Since North America is Toyota’s largest market, an increase in tariffs, especially in its best selling pick-up truck models is likely to boost the cost of its vehicles by at least $3,000.
On Friday, Japanese automaker Toyota Motor Corp posted a 19% jump in its first quarter profits beating analysts’ estimates in what is its best performance in 2.5 years, on the back of cost cutting in Asia and higher sales.
The carmaker posted an operating profit of $6 billion (683 billion yen) for the first quarter against an average analysts’ estimate compiled by Thomson Reuters I/B/E/S of 639 billion yen.
It also reported a rise of 1% in its global retail vehicle sales to 2.6 million units, which saw a rise of 8.5% in Asia.
In the first 6 months of this year, the demand for its remodeled Camry in China jumped by 5.4% while in Thailand it rose by 26%.
In combination, sales in China and in Thailand rose by 40.2% contributing to its first-quarter profits in Asia. In North America, its biggest regional market, sales rose by a more modest 3.2% due to a rise in the demand for pick-up trucks, including the Tundra and Tacoma. Despite the rise, its profit fell by 29% on account of continued high sales incentives.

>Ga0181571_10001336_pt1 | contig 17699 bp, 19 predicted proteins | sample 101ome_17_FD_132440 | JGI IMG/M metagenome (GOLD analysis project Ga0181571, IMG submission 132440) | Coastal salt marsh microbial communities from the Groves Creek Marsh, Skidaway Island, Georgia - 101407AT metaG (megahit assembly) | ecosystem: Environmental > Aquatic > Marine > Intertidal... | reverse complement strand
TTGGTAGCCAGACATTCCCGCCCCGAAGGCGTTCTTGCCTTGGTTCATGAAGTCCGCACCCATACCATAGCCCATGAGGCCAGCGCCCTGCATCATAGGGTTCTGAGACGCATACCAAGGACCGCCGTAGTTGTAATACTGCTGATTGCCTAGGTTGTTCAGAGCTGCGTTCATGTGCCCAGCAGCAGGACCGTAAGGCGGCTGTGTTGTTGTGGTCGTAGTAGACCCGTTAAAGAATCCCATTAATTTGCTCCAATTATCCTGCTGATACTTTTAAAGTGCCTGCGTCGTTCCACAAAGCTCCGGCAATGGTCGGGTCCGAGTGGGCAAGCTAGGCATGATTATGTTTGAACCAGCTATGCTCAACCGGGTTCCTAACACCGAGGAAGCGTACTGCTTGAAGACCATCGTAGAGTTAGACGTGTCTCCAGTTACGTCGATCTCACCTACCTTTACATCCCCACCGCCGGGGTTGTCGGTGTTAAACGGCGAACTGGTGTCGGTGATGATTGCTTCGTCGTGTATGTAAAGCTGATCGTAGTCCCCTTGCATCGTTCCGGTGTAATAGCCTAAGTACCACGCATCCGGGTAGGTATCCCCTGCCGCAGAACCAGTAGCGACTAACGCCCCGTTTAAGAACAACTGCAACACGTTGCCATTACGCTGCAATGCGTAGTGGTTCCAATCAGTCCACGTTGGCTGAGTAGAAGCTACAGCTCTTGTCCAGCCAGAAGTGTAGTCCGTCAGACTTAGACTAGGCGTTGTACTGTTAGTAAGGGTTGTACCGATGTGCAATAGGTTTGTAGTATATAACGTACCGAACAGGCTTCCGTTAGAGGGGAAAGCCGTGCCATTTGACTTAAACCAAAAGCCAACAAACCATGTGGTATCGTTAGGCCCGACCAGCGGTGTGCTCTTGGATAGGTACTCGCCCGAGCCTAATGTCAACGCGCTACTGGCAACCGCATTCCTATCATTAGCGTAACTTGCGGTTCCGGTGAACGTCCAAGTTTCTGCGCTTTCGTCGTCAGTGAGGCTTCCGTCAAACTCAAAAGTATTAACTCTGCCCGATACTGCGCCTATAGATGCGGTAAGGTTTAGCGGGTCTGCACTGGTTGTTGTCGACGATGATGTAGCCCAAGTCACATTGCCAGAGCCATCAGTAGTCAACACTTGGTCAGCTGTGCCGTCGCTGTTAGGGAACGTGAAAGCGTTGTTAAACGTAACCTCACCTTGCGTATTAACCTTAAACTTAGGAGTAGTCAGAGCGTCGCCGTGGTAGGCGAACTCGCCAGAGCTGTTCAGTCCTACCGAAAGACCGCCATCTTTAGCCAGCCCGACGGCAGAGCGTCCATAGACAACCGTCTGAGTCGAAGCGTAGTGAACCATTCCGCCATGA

In Japan, although sales fell by 6.3%, profitability rose by 24% due to cost reductions as well as an increase in vehicles made in Japan that were exported overseas.
Toyota has maintained its full-year profit forecast at 2.3 trillion yen factoring in its currency fluctuations against the dollar at 1:106 from an earlier forecast of 1:105. The carmaker still anticipates that a stronger yen will offset the benefits of cost cutting.